Analysis

Concern Of Chinese Community Over Hate Mail Should Be Taken Seriously

The attacks on social media are unjustified and irresponsible causing racial tension and hatred. Tomorrow it could be against iTaukei or Indo-Fijians.
13 Mar 2019 11:51
Concern Of Chinese Community Over Hate Mail Should Be Taken Seriously
One of the few times that law was used was in the 1970s when Fijian Nationalist Party leader Sakeasi Butadroka was convicted and jailed for derogatory remarks against Indo-Fijians.

The concern of the Chinese Community over its unjustified and irresponsible vilification in the false kidnap claim of a 13-year-old boy should be taken seriously.

This is because tomorrow it could be the iTaukei, or Indo-Fijian communities facing an unfair backlash over something they did not do.

It is the extremist racist views on social media that should be a matter of grave concern not only to the Chinese, but to all right-thinking citizens.

Our Chinese cannot be blamed for  asking the question: Can the law protect us from such unwarranted attacks? Or Can the law punish those responsible?

The Police have decided not to proceed further with the “kidnap” matter after they discovered that the boy had lied to his father about the kidnap claim.

It may have ended there for the Police and the family – but not for the many people who took to social media to launch scathing attacks against our Chinese Community.

This incident again raises the issue about how social media challenges the law.

How effective is the law in dealing with matters like this? We cannot blame the Chinese for thinking along the same lines. Within the Chinese community it has also been asked whether the Public Order Act has been breached.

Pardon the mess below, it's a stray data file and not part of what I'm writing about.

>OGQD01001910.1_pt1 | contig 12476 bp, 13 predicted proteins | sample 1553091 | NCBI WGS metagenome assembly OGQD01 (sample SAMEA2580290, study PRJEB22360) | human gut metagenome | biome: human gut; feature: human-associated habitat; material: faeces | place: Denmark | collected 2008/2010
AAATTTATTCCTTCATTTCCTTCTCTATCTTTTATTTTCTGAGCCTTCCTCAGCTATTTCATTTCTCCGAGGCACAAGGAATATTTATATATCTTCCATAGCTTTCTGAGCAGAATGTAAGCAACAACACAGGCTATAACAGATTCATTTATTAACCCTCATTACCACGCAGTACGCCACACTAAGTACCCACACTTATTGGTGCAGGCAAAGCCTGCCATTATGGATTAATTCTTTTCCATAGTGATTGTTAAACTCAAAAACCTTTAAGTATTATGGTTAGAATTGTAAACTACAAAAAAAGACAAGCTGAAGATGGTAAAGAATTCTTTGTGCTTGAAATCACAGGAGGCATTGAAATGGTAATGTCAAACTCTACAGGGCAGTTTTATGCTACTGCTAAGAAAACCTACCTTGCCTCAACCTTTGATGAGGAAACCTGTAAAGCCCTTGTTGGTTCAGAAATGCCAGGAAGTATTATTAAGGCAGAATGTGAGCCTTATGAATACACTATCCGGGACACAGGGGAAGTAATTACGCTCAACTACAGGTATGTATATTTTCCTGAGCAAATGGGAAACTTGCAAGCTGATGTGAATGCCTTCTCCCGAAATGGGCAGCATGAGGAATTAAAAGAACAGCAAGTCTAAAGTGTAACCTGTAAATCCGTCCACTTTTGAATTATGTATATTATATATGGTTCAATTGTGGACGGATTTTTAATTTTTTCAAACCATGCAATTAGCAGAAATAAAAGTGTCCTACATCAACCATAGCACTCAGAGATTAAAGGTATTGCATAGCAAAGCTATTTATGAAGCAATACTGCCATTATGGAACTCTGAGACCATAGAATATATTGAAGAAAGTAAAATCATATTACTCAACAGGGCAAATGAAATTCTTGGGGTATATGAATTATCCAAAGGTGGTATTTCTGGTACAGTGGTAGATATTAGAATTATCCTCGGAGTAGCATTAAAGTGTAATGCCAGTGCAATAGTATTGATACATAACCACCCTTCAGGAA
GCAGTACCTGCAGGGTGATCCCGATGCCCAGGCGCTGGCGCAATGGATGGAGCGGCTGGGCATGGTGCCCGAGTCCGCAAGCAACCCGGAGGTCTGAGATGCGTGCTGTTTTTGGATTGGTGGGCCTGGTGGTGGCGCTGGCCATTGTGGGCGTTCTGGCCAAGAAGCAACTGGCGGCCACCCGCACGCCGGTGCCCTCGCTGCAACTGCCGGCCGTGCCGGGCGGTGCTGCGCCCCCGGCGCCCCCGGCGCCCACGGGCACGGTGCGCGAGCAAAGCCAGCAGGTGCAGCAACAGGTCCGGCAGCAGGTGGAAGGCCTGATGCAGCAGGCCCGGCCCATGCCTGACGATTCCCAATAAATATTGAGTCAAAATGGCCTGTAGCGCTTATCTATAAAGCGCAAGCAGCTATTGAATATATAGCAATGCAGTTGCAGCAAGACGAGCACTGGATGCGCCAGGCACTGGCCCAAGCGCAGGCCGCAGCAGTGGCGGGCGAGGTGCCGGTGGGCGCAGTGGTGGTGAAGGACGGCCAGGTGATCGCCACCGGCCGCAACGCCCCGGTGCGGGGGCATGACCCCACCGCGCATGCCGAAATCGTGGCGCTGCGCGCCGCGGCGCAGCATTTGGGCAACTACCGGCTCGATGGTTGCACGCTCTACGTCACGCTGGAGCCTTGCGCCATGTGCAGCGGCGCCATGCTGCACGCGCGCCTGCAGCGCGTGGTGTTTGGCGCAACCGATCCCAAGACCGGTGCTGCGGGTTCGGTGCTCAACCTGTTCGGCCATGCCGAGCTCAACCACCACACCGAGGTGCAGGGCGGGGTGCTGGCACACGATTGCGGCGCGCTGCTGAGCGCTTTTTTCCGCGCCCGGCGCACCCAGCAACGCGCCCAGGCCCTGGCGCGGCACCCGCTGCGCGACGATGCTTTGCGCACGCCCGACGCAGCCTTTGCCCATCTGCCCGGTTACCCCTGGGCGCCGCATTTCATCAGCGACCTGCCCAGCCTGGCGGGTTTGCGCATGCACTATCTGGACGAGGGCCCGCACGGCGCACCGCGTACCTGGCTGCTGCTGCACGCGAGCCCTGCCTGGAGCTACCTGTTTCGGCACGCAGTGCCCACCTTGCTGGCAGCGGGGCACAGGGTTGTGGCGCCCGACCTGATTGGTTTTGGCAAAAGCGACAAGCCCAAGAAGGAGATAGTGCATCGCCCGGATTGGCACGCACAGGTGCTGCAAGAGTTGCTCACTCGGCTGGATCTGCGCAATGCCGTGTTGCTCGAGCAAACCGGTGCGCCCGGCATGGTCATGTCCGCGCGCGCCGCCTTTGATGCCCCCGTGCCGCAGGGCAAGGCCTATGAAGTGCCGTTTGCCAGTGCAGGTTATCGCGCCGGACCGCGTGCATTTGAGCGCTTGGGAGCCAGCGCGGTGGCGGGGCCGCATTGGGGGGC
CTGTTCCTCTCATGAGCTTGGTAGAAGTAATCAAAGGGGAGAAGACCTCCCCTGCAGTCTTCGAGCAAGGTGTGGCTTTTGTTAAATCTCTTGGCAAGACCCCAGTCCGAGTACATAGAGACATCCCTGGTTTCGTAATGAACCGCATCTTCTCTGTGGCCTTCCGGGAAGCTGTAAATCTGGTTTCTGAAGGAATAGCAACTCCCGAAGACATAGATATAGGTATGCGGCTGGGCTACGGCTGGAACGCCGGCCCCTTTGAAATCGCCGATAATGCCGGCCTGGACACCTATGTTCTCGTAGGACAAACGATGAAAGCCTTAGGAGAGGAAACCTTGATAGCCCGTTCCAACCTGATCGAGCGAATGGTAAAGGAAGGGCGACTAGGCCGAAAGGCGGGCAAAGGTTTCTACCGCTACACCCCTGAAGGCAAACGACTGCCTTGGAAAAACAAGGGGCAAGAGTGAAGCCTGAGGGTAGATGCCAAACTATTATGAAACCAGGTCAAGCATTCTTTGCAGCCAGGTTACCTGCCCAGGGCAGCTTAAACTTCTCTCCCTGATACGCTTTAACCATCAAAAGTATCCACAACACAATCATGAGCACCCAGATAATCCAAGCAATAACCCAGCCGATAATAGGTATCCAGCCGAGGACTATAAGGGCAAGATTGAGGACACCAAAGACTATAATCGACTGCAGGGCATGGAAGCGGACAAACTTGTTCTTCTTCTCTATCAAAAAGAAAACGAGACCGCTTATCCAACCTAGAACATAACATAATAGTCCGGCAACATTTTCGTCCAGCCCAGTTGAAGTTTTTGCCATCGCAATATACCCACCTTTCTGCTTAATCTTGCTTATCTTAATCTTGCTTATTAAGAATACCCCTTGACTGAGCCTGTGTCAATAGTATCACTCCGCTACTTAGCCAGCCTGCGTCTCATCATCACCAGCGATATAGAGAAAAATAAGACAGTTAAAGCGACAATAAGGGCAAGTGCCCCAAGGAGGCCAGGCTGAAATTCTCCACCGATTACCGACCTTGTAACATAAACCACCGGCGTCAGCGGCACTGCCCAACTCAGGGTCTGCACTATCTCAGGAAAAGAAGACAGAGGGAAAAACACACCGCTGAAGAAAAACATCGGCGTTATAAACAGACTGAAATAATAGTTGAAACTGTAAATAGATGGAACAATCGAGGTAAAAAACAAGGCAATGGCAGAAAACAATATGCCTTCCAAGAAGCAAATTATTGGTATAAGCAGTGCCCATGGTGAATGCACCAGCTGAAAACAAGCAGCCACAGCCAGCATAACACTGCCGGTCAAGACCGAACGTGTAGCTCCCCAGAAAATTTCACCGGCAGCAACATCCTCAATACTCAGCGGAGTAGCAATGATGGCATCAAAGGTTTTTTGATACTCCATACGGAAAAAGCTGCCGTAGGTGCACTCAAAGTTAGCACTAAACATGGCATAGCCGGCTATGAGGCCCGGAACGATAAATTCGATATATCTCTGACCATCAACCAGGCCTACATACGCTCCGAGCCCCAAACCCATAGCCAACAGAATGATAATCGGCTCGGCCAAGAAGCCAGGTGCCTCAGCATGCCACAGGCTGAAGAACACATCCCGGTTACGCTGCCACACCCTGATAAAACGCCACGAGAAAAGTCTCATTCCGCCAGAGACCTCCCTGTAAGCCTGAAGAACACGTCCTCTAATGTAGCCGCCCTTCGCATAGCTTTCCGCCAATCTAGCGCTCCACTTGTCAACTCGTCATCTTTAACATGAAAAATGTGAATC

Any action that causes racial hatred is a breach of that law. One of the few times that law was used was in the 1970s when Fijian Nationalist Party leader Sakeasi Butadroka was convicted and jailed for derogatory remarks against the Indo-Fijians.

Many in our Chinese community are citizens, born and bred here and are also called Fijians. It is the racial profiling that brings up the racial question and causes ethnic tension and division to rise.

The Chinese or any other ethnic group for that matter do not deserve to be abused and vilified. It is humiliating and can cause serious emotional trauma.

The perpetrators get away with it and the victims are left with grief and pain.

Some of the media are to a certain extent culpable in the way they tried to sensationalise the story, missing the red flags that dotted the trail of the boy’s fabricated story to appease a concerned father.

But the big concern now is how we deal with the racial slurs and attacks against an ethnic group on social media, refusing to accept that the kidnap claim was not true.

This is the challenge we face moving forward. The perpetrators, knowing that they can continue with impunity, will not stop until they are hauled in to face justice.

Our law is only effective when it is enforceable. An attack on an ethnic community is an attack on all ethnic groups because we all enjoy equal rights as citizens of this country. All responsible citizens should not condone it because it is morally wrong.

The expectation is that when something happens that is out of line with our collective goodwill and humanity and appears out of kilter with the law that something will be done to restore confidence.

This is understood to be going through the minds of some of our Chinese brothers and sisters. We can’t blame them.
Feedbacknemani.delaibatiki@fijisun.com.fj

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